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44 Pre-hospital kit and error reporting system (kers): safety for students
  1. S Taylor1,
  2. S Eccles1,
  3. A Wong1,
  4. A Gopal2
  1. 1Hull York Medical School, UK
  2. 2Student Association for Simulated Practice in Healthcare, UK

Abstract

Background The Hull York Medical School Pre-Hospital Care Programme (HYMS PCP) aims to develop medical student interest in pre-hospital care.1 Clinical education is achieved through training, qualification and experience as community first responders with Yorkshire Ambulance Service2 and Lincolnshire Integrated Voluntary Emergency Services (LIVES),3 providing pre-hospital care in the community. With 60 members at different stages of training, medical equipment and medication across 5 schemes, fixing unserviceable kit and prompt resupply requires meticulous tracking which is vital to patient and student safety. A need has been identified to monitor equipment and if necessary, a mechanism to raise potential concerns anonymously.

Methodology A kit audit was performed and a handover form created to flag issues pertaining to kit condition. Each responder completes the online form as part of handover. This flags issues to the responder co-ordinator who can rectify or escalate issues promptly. A secondary form allows anonymous reporting of safety concerns. These are reviewed by the governance and development team responsible for the PCP, where issues were addressed or escalated where necessary.

Anticipated outcomes The current mechanism of escalation directly to the respective professional organisation (YAS or LIVES) remain intact and encouraged. Our internal reporting system facilitates open discussion of non-urgent concerns. These are currently being piloted in our LIVES units. A re-audit, responder survey incorporating validated aspects of the Safety Attitudes Questionnaire,4 and review of all changes instigated at three and six months will assess the benefit of KERS to our students and patients. We intend to present our qualitative and quantitative results at the conference.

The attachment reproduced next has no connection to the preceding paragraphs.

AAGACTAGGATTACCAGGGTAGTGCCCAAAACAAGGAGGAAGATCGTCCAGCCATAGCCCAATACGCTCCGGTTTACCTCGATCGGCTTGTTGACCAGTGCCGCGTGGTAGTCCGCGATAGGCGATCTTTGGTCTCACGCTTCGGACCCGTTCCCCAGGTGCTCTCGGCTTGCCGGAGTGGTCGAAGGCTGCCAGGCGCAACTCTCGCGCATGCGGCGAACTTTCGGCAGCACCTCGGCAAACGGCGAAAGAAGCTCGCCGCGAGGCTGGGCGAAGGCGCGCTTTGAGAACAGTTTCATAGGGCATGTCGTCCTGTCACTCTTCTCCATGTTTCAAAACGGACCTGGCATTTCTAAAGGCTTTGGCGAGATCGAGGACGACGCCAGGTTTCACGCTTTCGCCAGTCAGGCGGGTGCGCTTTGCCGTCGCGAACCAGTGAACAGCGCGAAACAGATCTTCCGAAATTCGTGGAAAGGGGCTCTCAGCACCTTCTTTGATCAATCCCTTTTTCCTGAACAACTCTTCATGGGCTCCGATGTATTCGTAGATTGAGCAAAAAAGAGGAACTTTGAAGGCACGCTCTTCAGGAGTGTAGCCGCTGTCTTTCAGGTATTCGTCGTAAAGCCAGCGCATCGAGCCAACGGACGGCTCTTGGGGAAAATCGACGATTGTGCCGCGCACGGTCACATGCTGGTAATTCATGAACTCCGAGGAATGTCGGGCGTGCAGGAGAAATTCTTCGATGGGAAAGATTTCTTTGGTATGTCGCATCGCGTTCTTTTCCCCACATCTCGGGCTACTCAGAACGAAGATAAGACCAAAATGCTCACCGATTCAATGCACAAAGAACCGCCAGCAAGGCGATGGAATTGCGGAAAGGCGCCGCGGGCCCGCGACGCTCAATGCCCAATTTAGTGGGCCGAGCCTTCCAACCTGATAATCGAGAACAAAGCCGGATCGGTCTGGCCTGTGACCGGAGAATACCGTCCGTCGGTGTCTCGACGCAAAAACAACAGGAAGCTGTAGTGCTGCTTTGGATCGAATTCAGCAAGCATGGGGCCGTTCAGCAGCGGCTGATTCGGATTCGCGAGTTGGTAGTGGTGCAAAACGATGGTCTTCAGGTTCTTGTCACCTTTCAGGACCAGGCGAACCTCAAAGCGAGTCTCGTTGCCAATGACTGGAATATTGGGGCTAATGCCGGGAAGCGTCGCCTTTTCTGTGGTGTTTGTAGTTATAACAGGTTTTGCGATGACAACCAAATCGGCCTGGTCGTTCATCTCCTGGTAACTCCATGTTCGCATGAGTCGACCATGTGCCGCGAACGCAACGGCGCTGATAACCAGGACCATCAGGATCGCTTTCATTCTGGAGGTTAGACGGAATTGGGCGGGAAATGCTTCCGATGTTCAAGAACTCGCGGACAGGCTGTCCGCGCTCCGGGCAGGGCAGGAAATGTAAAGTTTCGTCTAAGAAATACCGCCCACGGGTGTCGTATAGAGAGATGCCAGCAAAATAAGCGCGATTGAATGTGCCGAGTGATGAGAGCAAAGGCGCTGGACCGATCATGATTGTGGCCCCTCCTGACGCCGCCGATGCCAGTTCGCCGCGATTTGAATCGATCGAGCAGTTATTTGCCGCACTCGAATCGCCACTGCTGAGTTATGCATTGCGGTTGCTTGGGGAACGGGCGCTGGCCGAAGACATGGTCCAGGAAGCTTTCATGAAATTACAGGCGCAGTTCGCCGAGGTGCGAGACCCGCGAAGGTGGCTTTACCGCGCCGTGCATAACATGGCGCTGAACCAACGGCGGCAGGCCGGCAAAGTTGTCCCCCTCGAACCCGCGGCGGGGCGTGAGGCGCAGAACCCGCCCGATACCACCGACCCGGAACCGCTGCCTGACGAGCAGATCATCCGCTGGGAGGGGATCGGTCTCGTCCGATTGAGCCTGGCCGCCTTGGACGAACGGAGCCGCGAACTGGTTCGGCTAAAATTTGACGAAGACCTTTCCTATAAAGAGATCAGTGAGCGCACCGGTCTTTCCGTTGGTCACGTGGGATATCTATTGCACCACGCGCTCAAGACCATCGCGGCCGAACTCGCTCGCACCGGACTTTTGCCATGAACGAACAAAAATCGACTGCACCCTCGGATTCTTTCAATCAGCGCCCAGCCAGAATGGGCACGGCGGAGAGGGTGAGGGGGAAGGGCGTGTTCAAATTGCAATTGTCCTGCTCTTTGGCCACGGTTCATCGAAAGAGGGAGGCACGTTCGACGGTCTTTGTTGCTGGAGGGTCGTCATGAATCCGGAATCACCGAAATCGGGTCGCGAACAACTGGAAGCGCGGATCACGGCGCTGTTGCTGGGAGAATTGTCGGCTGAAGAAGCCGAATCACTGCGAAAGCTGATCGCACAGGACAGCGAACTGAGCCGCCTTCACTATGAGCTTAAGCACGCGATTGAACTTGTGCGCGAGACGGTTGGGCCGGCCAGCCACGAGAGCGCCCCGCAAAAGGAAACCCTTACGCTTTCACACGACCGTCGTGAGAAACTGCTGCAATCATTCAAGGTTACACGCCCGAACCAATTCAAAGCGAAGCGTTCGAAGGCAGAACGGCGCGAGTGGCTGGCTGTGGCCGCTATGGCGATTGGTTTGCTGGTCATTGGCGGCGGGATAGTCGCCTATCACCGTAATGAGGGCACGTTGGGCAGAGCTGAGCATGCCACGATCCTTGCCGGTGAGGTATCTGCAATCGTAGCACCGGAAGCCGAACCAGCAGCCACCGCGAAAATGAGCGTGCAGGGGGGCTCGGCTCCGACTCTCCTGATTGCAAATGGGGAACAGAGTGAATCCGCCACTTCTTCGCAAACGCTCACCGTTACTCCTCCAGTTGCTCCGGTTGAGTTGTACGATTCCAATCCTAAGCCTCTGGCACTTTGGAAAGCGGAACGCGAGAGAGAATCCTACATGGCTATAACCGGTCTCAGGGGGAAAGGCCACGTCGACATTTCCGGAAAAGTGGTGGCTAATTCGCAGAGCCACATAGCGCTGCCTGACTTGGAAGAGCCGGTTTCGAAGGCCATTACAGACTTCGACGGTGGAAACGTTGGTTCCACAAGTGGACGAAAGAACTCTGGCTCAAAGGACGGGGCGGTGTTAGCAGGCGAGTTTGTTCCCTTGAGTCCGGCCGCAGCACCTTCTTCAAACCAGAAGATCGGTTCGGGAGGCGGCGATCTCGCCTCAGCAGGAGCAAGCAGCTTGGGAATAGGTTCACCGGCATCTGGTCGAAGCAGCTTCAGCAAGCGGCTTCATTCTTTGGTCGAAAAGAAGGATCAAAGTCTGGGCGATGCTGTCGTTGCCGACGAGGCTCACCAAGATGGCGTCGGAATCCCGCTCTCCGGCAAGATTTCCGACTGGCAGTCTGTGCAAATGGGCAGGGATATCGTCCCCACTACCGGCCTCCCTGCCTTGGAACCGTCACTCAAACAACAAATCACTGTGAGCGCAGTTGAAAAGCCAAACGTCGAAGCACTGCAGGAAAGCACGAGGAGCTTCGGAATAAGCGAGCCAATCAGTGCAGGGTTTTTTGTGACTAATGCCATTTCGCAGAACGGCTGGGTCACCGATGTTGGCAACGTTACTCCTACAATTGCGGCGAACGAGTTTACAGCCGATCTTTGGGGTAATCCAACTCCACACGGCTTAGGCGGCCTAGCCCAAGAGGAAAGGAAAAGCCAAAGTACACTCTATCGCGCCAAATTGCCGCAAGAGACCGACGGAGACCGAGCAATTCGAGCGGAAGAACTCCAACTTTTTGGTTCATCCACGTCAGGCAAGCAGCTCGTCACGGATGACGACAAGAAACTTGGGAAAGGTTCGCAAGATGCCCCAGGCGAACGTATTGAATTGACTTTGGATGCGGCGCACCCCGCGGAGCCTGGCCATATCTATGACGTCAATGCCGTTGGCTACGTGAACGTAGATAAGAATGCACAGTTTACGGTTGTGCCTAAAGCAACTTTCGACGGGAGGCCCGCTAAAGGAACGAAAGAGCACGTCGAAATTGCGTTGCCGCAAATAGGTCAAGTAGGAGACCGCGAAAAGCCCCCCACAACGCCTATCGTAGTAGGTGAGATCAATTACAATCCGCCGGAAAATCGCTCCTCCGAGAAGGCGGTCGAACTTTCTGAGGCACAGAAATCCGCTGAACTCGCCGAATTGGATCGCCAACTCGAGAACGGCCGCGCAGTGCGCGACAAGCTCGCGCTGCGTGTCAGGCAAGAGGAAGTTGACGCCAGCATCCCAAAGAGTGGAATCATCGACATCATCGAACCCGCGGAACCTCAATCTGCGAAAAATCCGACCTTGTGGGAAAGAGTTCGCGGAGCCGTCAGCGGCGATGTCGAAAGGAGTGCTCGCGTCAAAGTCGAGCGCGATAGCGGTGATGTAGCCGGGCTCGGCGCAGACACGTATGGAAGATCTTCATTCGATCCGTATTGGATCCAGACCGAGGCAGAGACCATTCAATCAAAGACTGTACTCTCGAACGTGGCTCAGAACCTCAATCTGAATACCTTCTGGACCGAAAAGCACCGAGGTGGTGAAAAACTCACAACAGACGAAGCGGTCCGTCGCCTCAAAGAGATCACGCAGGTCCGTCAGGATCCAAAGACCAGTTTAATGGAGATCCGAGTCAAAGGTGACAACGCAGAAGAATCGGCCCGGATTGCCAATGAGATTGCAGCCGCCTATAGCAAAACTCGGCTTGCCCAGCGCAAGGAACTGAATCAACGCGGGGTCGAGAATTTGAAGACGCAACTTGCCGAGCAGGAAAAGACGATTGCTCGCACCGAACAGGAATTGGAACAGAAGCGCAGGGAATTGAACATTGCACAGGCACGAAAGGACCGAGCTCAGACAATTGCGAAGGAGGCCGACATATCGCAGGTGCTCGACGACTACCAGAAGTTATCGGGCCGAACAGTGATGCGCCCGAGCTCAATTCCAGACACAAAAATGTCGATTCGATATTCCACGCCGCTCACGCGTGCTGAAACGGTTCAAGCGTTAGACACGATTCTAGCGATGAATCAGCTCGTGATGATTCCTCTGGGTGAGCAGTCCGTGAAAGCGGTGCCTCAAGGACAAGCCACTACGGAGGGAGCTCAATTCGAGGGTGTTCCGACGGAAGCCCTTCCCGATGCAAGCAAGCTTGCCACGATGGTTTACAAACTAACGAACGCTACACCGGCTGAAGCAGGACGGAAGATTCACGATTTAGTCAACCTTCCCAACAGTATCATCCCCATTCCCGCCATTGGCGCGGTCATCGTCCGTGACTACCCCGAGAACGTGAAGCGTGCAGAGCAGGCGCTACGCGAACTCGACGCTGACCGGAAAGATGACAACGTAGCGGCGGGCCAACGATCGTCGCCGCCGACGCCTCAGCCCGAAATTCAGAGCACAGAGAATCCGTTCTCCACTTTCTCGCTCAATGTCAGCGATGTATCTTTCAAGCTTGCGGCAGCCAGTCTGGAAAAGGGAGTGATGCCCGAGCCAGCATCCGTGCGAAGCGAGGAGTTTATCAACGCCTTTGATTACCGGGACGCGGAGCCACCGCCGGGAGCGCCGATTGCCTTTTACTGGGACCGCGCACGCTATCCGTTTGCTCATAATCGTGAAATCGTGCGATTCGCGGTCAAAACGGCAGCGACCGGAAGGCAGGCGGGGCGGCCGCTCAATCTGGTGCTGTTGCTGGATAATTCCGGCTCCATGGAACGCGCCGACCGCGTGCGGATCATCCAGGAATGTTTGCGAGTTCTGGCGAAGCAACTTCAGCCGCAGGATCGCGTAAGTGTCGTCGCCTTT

Impact These changes are intended to encourage an organisational safety culture amongst undergraduate healthcare professionals to take forward into their professional careers. We intend to disseminate our results to encourage similar student organisations to adopt similar approaches to improve safety.

References

  1. Wong A, Pham K, Preece J. A new approach to undergraduate pre-hospital education. Poster session presented at: BASICS conference; 2013 Oct 11–12; Dudley, West Midlands, UK.

  2. Community First Responders Yorkshire Ambulance Service. Yorkshire Ambulance Service NHS Trust, United Kingdom; [cited 2016]. Available from: http://www.communityresponders.yas.nhs.uk/.

  3. LIVES. LIVES Responders. LIVES.org.uk. [cited 2016]. Available from: http://www.lives.org.uk/about-us/responders/.

  4. Sexton JB, Heimreich RL, Neilands TB, Rowan K, Vella K, Boyden J, Roberts PR & Thomas EJ. The safety attitudes questionnaire: psychometric properties, benchmarking data, and emerging research. BMC Health Serv Res 2006;6:44.

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